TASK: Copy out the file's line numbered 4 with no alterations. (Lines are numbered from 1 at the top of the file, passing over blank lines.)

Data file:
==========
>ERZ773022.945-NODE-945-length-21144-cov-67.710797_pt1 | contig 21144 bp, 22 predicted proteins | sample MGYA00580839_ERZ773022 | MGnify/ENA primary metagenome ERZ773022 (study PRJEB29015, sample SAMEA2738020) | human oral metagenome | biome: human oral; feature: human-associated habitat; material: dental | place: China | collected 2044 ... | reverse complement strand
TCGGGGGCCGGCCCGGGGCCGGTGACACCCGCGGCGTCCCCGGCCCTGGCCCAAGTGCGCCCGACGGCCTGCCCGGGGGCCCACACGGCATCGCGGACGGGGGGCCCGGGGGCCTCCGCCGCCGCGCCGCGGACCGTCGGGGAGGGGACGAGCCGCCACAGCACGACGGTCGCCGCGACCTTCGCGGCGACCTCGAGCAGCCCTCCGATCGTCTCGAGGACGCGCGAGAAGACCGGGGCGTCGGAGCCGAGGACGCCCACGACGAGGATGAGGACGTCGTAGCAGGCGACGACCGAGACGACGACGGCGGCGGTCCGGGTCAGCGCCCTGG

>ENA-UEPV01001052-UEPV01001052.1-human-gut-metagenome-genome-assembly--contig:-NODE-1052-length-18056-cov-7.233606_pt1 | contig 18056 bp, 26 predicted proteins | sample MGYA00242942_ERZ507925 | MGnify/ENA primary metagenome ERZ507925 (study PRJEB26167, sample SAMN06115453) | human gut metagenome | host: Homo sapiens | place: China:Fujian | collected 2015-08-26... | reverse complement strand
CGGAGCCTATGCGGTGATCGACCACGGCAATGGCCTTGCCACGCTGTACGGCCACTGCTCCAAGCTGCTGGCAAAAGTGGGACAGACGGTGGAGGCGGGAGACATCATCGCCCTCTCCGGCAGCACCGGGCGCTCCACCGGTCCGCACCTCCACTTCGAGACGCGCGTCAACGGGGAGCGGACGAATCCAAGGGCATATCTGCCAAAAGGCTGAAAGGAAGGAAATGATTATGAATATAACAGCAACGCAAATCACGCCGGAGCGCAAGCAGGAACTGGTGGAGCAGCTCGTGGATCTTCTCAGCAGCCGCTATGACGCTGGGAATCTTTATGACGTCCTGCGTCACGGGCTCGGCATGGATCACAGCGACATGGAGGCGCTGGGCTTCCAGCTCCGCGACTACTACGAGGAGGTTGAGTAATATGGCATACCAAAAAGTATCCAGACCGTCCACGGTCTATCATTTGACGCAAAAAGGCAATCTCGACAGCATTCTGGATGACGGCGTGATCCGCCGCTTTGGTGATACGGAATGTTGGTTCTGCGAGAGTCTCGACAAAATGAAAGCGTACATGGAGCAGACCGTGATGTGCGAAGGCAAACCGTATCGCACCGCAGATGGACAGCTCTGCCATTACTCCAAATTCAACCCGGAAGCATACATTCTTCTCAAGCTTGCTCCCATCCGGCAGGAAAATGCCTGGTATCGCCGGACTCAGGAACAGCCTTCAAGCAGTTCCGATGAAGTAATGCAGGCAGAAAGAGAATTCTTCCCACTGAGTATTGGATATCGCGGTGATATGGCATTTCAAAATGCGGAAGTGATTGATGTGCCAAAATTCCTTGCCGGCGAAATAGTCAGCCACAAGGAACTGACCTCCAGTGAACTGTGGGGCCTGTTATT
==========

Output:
CGGAGCCTATGCGGTGATCGACCACGGCAATGGCCTTGCCACGCTGTACGGCCACTGCTCCAAGCTGCTGGCAAAAGTGGGACAGACGGTGGAGGCGGGAGACATCATCGCCCTCTCCGGCAGCACCGGGCGCTCCACCGGTCCGCACCTCCACTTCGAGACGCGCGTCAACGGGGAGCGGACGAATCCAAGGGCATATCTGCCAAAAGGCTGAAAGGAAGGAAATGATTATGAATATAACAGCAACGCAAATCACGCCGGAGCGCAAGCAGGAACTGGTGGAGCAGCTCGTGGATCTTCTCAGCAGCCGCTATGACGCTGGGAATCTTTATGACGTCCTGCGTCACGGGCTCGGCATGGATCACAGCGACATGGAGGCGCTGGGCTTCCAGCTCCGCGACTACTACGAGGAGGTTGAGTAATATGGCATACCAAAAAGTATCCAGACCGTCCACGGTCTATCATTTGACGCAAAAAGGCAATCTCGACAGCATTCTGGATGACGGCGTGATCCGCCGCTTTGGTGATACGGAATGTTGGTTCTGCGAGAGTCTCGACAAAATGAAAGCGTACATGGAGCAGACCGTGATGTGCGAAGGCAAACCGTATCGCACCGCAGATGGACAGCTCTGCCATTACTCCAAATTCAACCCGGAAGCATACATTCTTCTCAAGCTTGCTCCCATCCGGCAGGAAAATGCCTGGTATCGCCGGACTCAGGAACAGCCTTCAAGCAGTTCCGATGAAGTAATGCAGGCAGAAAGAGAATTCTTCCCACTGAGTATTGGATATCGCGGTGATATGGCATTTCAAAATGCGGAAGTGATTGATGTGCCAAAATTCCTTGCCGGCGAAATAGTCAGCCACAAGGAACTGACCTCCAGTGAACTGTGGGGCCTGTTATT